Yarn Bombing

A colourful world of knitted or crocheted yarn

While other forms of graffiti may be expressive, decorative, territorial, socio-political commentary, advertising or vandalism, yarn bombing was initially almost exclusively about reclaiming and personalizing sterile or cold public places. It has since developed with groups graffiti knitting and crocheting worldwide, each with their own agendas and public graffiti knitting projects being run. The practice is believed to have originated in the U.S. with Texas knitters trying to find a creative way to use their leftover and unfinished knitting projects, but it has since spread worldwide.

The start of this movement has been attributed to Magda Sayeg, from Houston, who says she first got the idea in 2005 when she covered the door handle of her boutique with a custom-made cozy. Houston artist Bill Davenport was creating and exhibiting crochet-covered objects in Houston in the 1990s, and the Houston Press stated that “Bill Davenport could be called the grand old man of Houston crocheted sculpture”. Artist Shanon Schollian was knitting stump cozies in 2002 for clear cuts in Oregon. The Knit Knot Tree by the Jafagirls in Yellow Springs, Ohio gained international attention in 2008.



The movement moved on from simple “cozies” with the innovation of the “stitched story”. The concept has been attributed to Lauren O’Farrell — who creates her street art under the graffiti knitting name Deadly Knitshade —, from London, UK, who founded the city’s first graffiti knitting collective Knit the City. The “stitched story concept” uses handmade amigurumi creatures, characters and items to tell a narrative or show a theme. This was first recorded with the Knit the City collective’s Web of Woe installation in August 2009.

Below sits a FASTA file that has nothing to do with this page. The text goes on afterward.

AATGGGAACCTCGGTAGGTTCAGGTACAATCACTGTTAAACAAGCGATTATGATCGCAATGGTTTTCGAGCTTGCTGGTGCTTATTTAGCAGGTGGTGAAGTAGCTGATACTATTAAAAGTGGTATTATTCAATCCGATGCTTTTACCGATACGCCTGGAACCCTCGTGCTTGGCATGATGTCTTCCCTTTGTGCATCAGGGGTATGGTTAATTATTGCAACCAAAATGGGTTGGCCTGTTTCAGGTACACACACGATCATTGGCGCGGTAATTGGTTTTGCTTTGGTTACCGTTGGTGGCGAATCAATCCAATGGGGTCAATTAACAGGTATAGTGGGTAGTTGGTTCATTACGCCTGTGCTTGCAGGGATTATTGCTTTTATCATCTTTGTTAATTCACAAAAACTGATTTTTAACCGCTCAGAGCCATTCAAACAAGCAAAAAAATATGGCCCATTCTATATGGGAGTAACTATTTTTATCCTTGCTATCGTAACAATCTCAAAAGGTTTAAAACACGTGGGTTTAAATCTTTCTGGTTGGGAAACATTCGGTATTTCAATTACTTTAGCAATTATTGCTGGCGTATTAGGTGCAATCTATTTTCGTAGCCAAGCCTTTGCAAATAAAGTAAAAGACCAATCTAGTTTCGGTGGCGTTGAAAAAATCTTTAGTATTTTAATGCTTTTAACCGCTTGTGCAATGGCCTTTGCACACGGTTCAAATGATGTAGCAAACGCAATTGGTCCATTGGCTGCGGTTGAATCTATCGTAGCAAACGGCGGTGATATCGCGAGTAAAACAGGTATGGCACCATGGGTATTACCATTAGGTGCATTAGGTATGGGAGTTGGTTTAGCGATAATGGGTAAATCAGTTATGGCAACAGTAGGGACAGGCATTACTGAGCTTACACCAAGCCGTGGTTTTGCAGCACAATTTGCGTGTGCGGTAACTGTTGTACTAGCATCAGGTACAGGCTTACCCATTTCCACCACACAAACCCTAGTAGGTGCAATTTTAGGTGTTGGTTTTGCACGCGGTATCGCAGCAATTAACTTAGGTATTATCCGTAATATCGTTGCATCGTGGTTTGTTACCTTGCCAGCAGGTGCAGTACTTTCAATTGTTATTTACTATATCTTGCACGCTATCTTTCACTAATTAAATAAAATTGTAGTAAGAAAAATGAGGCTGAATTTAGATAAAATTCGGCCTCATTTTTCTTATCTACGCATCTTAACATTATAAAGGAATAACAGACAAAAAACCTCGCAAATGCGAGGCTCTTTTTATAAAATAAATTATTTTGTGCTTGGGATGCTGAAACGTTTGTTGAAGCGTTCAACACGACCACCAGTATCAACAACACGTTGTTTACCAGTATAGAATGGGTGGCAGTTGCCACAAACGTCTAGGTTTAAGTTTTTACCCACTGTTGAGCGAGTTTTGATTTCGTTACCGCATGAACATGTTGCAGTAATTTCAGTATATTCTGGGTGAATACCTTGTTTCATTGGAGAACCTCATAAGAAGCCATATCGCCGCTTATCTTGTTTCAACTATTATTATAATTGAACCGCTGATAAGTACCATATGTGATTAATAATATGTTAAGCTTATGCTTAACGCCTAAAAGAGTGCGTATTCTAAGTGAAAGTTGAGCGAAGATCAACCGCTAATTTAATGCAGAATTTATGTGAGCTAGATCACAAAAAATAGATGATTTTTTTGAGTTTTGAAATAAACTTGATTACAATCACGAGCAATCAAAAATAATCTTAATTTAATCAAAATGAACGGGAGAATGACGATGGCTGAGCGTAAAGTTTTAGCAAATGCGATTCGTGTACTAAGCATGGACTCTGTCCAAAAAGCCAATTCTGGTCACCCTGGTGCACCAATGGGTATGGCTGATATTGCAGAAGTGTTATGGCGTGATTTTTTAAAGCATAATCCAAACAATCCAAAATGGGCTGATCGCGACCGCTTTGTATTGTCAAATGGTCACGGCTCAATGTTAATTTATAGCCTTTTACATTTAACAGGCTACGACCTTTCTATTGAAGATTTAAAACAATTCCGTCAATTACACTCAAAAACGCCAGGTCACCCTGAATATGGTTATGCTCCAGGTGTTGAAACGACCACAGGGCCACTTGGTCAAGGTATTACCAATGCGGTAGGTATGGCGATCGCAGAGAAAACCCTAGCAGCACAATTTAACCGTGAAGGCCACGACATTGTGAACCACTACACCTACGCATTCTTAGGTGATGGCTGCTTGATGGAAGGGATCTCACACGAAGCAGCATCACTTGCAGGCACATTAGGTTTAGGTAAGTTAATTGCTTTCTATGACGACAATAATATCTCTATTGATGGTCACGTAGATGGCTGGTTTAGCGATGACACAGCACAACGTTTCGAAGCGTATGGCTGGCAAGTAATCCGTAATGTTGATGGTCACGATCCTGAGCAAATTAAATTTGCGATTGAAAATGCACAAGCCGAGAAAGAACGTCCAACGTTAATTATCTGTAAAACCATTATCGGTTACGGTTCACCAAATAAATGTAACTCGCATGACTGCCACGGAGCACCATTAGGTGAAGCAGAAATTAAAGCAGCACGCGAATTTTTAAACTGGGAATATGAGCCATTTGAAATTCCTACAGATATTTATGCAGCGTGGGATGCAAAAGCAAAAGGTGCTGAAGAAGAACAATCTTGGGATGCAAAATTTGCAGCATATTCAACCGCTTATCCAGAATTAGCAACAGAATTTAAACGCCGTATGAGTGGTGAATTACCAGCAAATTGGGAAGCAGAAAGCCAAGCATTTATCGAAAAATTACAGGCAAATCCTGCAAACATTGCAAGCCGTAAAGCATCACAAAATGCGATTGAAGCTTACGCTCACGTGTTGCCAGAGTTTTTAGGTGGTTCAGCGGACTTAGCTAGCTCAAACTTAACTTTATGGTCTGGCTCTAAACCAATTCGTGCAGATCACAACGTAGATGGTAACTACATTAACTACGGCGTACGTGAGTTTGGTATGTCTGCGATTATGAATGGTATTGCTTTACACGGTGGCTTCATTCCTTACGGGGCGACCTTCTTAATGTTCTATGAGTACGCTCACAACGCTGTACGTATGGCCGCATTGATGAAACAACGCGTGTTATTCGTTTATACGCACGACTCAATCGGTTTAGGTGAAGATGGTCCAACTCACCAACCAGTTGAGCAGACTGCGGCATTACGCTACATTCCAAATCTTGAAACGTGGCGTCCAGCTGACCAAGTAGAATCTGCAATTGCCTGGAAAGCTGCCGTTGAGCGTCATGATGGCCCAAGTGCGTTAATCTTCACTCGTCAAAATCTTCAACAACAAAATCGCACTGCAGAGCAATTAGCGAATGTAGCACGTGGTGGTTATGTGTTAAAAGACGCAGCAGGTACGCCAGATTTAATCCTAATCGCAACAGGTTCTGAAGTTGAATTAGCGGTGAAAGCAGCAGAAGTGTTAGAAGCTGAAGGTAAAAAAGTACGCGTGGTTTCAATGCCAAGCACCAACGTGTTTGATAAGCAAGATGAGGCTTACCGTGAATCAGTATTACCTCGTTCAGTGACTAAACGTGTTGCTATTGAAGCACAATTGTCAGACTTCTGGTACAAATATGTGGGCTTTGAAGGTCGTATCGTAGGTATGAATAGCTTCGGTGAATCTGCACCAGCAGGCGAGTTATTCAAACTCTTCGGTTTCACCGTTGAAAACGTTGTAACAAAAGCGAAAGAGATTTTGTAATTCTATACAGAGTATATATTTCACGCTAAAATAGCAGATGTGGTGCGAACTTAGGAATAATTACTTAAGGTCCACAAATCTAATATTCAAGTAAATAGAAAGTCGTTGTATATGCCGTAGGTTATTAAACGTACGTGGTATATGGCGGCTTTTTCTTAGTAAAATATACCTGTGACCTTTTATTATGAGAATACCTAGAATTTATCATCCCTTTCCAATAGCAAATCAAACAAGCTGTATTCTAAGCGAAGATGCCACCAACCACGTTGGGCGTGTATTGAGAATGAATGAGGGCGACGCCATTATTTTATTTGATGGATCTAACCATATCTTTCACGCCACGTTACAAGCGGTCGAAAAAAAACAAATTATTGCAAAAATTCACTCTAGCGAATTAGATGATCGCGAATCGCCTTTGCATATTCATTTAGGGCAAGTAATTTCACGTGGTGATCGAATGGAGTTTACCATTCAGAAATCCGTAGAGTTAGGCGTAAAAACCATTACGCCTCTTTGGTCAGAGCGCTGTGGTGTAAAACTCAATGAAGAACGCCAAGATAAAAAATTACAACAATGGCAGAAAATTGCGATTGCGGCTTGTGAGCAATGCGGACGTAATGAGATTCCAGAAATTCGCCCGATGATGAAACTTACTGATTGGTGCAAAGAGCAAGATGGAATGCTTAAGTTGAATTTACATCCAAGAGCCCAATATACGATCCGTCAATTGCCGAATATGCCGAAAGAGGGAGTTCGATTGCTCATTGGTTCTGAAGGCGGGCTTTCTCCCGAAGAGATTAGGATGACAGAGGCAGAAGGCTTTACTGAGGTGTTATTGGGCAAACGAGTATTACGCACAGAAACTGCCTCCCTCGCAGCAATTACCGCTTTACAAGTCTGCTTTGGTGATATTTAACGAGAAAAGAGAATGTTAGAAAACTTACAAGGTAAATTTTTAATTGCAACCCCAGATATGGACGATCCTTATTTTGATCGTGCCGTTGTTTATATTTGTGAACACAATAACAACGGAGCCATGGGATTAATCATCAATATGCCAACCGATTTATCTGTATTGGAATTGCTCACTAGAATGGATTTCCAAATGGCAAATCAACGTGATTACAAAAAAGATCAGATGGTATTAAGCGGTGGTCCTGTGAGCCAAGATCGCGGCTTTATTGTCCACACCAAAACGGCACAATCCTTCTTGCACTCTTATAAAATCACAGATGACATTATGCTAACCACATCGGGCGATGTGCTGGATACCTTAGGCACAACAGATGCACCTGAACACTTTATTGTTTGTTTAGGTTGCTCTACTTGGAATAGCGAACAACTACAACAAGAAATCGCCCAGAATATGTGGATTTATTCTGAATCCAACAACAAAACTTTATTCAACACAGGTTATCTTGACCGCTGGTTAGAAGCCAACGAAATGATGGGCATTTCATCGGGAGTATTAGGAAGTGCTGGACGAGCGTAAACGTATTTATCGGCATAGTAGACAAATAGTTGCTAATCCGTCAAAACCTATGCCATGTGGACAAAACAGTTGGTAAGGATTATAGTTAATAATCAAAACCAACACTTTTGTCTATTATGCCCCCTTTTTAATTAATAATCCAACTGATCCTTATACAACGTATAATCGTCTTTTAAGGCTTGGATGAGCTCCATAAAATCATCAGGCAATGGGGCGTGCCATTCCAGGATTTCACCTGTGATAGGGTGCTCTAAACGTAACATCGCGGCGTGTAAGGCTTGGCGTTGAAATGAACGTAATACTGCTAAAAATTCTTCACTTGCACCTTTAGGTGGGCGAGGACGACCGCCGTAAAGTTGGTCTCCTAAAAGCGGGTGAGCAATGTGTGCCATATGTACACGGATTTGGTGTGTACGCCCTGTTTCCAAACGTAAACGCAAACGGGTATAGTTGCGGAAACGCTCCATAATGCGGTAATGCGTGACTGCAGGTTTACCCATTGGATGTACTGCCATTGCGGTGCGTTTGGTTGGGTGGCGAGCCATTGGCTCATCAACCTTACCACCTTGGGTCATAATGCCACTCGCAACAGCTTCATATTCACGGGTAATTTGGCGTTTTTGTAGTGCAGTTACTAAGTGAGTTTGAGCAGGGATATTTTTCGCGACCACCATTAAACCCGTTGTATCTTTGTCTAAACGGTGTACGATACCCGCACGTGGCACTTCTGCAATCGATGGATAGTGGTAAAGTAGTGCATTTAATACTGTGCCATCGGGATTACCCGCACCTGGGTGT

The Knit the City collective were also the first to use O’Farrell’s term “yarnstorming” to describe their graffiti knitting, as an alternative to the more popular term “yarnbombing”. Yarn bombing’s popularity has spread throughout the world. In Oklahoma City the Collected Thread store yarn bombed the Plaza District of the city on 9 September 2011 to celebrate their three-year anniversary as a functioning shop, and in Australia a group called the Twilight Taggers refer to themselves as “fibre artists”. Joann Matvichuk of Lethbridge, Alberta founded International Yarnbombing Day, which was first observed on 11 June 2011.



It’s hard to underestimate the impact some of the more unique contemporary knitting practices have had on the nation’s craft habits. As royal wedding fever hit the world in April, so too did Fiona Goble’s Knit Your Own Royal Wedding book, which sold a whopping 45,000 copies. And graffiti knitting — or guerrilla knitting, yarnbombing or yarnstorming, depending on who you’re talking to — has also seen a surge in popularity in the UK since Knit the City started decorating London’s streets with woolly delights back in 2009.

Clearly, the rise of the internet and handmade marketplaces, such as Etsy, have contributed to the rise in knitting’s popularity since early 2003. But, even if the Facebook or the fashion thing didn’t whet your appetite for a little knitting, surely the sight of a stitched-up Prince Philip or a yarn-covered statue would prompt even the most cold-hearted anti-knitter to reconsider their stance and pick up a set of needles.




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